2. Look at the placement of the wood in the box. 8oz is a lot and if it's all piled together, might not get enough oxygen.

I think your problem is one of the two above...

Alternative method:
There are some that want a REAL LARGE amount of smoke. What i consider oversmoked, but when you want to add more. Think method. DO what a log burner does. Burner wood, add wood.

DO NOT try this at home (obligatory warning)!!! I don't recommend this lightly, but I've been know to use my 500 degree oven mitts (fryer gloves). I put a few ounces in and then half way through the cook, I pull out the firebox and add more. The firebox is hot, handle with care.
Thanks for all the replies.

I am going to try another butt tonight. I will have to check the smoke box position. I do not think mine can go in backwards but if it can then I have been putting it backwards from the start. My first three butts were ok but seemed light on smoke but I was cautious and was light on wood so I didn't think too much of it.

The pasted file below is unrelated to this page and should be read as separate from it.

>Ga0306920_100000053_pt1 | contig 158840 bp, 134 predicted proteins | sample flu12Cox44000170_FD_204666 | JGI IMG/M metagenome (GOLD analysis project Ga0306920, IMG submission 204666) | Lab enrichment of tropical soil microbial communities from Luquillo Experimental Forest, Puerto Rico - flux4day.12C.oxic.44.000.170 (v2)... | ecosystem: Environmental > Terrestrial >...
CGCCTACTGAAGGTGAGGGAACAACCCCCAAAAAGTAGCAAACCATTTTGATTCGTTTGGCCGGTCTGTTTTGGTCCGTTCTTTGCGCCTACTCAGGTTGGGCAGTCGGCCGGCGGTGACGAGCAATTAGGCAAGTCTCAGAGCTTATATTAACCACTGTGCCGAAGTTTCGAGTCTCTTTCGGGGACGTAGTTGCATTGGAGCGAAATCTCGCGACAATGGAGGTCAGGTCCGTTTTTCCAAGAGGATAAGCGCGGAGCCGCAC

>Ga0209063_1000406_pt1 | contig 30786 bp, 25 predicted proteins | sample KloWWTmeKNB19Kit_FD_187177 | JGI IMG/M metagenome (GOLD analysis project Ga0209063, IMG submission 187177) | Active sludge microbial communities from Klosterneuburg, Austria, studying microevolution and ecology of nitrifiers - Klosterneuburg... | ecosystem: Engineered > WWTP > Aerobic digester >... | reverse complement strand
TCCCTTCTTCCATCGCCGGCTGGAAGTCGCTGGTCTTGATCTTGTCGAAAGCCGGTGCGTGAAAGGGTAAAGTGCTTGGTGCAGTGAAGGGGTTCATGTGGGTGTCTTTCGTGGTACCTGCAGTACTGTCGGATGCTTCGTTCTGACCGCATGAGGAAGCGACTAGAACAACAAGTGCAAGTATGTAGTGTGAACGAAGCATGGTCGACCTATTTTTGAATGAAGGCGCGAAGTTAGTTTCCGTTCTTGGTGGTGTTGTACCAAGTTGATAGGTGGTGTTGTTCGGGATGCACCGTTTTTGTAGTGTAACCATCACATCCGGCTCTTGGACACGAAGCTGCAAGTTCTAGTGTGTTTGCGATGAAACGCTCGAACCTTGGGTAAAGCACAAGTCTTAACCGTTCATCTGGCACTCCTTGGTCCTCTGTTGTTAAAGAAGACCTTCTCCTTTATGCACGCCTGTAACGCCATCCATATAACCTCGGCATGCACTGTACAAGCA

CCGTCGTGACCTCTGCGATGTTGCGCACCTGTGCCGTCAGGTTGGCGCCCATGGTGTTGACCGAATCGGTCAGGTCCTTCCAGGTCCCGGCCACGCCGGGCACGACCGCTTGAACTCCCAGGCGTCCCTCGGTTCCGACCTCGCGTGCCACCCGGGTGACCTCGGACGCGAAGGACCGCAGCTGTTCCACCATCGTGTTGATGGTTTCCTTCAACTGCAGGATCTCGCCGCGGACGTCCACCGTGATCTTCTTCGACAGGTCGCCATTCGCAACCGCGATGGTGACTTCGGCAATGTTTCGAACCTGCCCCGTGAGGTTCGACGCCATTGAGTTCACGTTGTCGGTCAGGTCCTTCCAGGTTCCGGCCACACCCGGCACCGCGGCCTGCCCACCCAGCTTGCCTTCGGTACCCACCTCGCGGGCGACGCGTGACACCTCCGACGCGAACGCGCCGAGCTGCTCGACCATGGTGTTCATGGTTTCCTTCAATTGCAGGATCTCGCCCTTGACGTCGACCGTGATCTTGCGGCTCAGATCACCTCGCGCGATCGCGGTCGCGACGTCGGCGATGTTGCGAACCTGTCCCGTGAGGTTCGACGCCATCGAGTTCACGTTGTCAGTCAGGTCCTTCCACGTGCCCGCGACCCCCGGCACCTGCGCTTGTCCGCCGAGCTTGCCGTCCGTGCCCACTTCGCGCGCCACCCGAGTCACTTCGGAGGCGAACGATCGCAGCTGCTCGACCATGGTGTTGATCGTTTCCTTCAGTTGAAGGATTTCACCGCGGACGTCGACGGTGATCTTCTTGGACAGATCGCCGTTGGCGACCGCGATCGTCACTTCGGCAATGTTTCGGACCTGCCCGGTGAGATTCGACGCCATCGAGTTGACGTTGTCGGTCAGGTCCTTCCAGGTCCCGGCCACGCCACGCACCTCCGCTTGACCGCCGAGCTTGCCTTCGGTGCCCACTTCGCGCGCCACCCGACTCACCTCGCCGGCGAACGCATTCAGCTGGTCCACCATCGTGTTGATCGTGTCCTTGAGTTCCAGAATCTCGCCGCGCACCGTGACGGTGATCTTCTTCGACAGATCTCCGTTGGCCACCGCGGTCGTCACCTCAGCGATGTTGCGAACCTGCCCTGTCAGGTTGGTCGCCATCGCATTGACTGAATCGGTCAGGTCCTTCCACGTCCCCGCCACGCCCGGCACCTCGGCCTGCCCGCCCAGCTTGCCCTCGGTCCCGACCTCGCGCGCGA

All I had was smaller pieces of wood before this last smoke so that may not have helped. I will try larger pieces toward the front of the box as in my earlier smokes.

If I do not see what I remember as normal smoke coming out the top I will try Smokin Okie's Idea. Thank's again, I will post my results. Gotta get to the meat market.
OK, here are the results as promised

I put in a 7.5 lb. Pork Butt along with three 2 oz or so chunks of hickory. The wood pieces were triangular and the size that would just allow the wood box cover to close. By the way the wood box on my Smokette cannot be installed backwards.

I had real good smoke coming out the top this time. At the six hour mark the smoke had diminished and I opened the door and added another piece of similar size. I pulled the wood box forward about 1/2 inch with steel tongs then flipped the lid and added the wood in about 30 seconds.